In an interview with BUSRide, Dorsey Houtz, president and CEO at Avail Technologies, answers questions about data integration and actionable business intelligence. Avail Technologies is an intelligent transportation systems (ITS) total solutions provider for transit operators in the United States, specializing in fully integrated CAD/AVL and Business Intelligence solutions for fixed route and paratransit.
Are there distinct types of data integration?
There is data integration from a reporting and analysis perspective, and there’s data integration from a data-sharing perspective. Ultimately, the concept of data integration is about being able to easily and accurately leverage data between disparate systems and disparate data sources.
How does data integration assist agencies from a reporting and analysis perspective?
Data integration accomplishes three things: It provides a higher level of accuracy, reduces the amount of effort required to report and analyze across data sources, and it gives agencies a better capability for doing “cause and effect” analysis of operations within their transit facilities.
There could be various people within a transit agency who require data elements from distinct parts of the operation. For example: information about who ran a specific piece of work, fuel consumed, or the number of passengers carried. Each one of these pieces of information come from a different functional group within the operation. Each of these groups normally use a different software package or system to capture and collect information.
If I’m trying to consolidate this information to get an answer to a question without data integration, all the reports need to be run in separate places. Once the reports are run they are handed to someone else to consolidate. If there is a mistake in entering information, that mistake may persist forever.
Not only does this take time because it is a manual effort, but it influences timing and availability of data. An example of “cause and effect” is the escalation of issues caused by a vehicle breaking down – down service, changing schedules, increased costs, and so on. In the event of a government inquiry, without integration, an agency has to manually re-collect its data in order to find out why an event occurred.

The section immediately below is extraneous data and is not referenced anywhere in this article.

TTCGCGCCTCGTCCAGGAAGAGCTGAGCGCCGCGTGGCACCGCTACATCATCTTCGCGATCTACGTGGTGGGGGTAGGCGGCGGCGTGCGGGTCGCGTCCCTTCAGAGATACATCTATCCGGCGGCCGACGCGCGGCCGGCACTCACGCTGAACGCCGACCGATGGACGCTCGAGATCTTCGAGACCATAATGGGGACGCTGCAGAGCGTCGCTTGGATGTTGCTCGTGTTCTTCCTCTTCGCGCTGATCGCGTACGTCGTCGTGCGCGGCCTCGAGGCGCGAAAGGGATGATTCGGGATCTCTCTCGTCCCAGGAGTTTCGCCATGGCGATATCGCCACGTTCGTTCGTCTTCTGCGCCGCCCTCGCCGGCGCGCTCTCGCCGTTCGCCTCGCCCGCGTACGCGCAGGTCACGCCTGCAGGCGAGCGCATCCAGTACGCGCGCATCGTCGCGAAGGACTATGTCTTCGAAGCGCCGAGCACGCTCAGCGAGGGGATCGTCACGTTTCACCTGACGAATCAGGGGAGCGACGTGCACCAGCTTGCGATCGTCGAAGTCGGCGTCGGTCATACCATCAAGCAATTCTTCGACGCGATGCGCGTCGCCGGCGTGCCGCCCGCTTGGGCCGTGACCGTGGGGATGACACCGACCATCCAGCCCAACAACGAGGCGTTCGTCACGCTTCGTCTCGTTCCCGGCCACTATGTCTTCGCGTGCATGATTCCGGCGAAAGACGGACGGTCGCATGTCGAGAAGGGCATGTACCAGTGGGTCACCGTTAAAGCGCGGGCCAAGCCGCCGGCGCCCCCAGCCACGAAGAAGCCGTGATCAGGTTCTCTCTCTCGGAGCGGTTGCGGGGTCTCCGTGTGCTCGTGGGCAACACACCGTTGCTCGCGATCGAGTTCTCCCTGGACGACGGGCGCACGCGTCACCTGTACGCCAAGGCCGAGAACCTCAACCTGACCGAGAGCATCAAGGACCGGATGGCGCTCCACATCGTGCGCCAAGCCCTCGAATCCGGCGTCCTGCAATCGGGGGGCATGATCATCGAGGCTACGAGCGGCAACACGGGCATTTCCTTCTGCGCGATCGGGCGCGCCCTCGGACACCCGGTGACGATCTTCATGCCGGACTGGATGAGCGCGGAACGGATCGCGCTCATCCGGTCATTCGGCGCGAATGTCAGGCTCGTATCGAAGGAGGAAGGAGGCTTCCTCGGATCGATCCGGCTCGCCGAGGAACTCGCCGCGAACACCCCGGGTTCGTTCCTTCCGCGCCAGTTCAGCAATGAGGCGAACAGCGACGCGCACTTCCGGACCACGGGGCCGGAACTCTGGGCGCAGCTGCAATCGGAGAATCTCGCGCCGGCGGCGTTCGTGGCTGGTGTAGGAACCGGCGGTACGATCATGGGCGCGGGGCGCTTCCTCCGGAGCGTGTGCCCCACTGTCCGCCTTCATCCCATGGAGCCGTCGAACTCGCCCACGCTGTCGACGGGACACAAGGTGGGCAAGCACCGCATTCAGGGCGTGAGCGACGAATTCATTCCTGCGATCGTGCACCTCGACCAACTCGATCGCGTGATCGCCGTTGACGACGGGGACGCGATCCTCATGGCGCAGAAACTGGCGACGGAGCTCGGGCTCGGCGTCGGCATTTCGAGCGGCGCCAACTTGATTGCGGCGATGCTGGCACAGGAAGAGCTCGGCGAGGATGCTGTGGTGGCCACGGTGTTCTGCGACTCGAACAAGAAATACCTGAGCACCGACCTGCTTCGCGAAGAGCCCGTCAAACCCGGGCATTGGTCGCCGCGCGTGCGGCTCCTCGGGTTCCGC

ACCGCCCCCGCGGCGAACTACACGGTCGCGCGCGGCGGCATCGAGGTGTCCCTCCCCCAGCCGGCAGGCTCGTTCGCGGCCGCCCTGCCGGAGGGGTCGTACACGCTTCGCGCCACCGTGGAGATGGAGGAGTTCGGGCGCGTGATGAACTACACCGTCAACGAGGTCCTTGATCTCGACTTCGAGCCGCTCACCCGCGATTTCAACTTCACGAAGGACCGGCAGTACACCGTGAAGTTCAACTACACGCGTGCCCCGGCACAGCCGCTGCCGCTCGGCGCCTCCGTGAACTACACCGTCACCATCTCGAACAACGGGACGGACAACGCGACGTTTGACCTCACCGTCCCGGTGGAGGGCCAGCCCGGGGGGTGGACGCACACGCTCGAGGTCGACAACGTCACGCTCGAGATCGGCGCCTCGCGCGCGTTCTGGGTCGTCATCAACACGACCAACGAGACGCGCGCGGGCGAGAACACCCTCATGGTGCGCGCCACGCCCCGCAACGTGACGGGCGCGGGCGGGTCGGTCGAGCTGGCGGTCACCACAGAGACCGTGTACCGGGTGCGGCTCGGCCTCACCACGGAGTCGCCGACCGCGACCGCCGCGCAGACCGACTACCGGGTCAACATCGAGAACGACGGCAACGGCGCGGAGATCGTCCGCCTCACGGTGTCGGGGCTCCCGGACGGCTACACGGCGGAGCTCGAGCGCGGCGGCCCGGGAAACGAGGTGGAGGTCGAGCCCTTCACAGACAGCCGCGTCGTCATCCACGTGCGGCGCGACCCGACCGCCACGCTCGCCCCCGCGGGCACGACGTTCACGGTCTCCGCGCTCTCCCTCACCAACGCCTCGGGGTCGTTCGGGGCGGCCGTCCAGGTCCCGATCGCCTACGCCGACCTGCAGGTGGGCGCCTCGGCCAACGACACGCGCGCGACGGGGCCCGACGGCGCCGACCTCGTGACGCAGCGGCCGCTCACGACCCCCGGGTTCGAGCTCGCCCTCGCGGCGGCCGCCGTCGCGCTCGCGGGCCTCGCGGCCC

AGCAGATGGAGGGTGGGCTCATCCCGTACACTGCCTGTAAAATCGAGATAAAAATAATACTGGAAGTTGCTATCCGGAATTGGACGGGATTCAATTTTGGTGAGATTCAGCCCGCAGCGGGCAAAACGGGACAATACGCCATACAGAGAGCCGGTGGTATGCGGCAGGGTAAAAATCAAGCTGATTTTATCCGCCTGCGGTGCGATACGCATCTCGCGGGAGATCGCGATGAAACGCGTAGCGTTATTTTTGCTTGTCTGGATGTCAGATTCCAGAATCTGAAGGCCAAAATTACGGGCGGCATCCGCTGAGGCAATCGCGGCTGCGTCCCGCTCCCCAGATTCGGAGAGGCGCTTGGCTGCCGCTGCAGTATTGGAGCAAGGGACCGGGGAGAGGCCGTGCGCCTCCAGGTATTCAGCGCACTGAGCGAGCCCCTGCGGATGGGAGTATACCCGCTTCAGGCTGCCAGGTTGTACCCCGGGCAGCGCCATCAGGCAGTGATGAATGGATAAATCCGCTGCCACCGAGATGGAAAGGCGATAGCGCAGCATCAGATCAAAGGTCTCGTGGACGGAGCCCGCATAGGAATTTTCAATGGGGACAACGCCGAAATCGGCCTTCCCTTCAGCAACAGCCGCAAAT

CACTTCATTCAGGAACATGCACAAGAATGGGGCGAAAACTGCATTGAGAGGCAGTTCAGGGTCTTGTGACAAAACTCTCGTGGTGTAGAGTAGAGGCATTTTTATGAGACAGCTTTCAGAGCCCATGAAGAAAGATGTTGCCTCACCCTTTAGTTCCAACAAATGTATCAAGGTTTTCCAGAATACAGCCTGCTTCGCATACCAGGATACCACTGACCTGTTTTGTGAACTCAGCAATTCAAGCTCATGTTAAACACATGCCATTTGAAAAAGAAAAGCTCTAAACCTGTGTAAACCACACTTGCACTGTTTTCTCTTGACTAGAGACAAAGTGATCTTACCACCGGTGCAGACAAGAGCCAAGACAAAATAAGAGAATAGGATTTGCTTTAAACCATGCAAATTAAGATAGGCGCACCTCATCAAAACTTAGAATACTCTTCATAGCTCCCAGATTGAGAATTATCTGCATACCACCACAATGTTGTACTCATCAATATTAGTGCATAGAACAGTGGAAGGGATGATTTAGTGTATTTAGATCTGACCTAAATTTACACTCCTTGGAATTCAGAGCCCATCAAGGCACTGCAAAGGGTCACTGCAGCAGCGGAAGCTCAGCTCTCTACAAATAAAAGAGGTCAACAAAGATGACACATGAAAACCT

How does data integration simplify these processes?
If I have business intelligence that’s mining data from different data sources in real time, I can see the impact of a breakdown with the push of a button. I can take it one step further and say, ‘This is the second time I’ve seen this, so maybe I should do some trend analysis.’ You can look to what’s happened over the last six months to a year to see if there is a trend forming, and if there are proactive steps that can eliminate bad trends. By integrating all this data together, it gives agencies a window in to what they can do to make things better.
How does data warehousing fit in to integration?
A true business intelligence reporting tool can sit there autonomously and connect to a wide range of different data sources and databases through a data warehouse in real time to find a solution – that’s business intelligence. If you utilize data warehousing, for example, when you’re buying a new maintenance package, it can extract relevant data elements and integrate them for reporting. In the data warehouse, your data exists forever. You won’t lose your historical data each time you transition from one package to another.
It is this data warehousing and business intelligence combination that ties an agency’s operations, administration, financial, procurement, human resources, fleet management data, and more together to uncover the answers agencies need to run more efficiently and effectively. The next level of integration is where these systems are examining data back and forth in real time, which is another area where you can see increased accuracy, decreased effort, and increased efficiency.
Dorsey Houtz is president and CEO of Avail Technologies.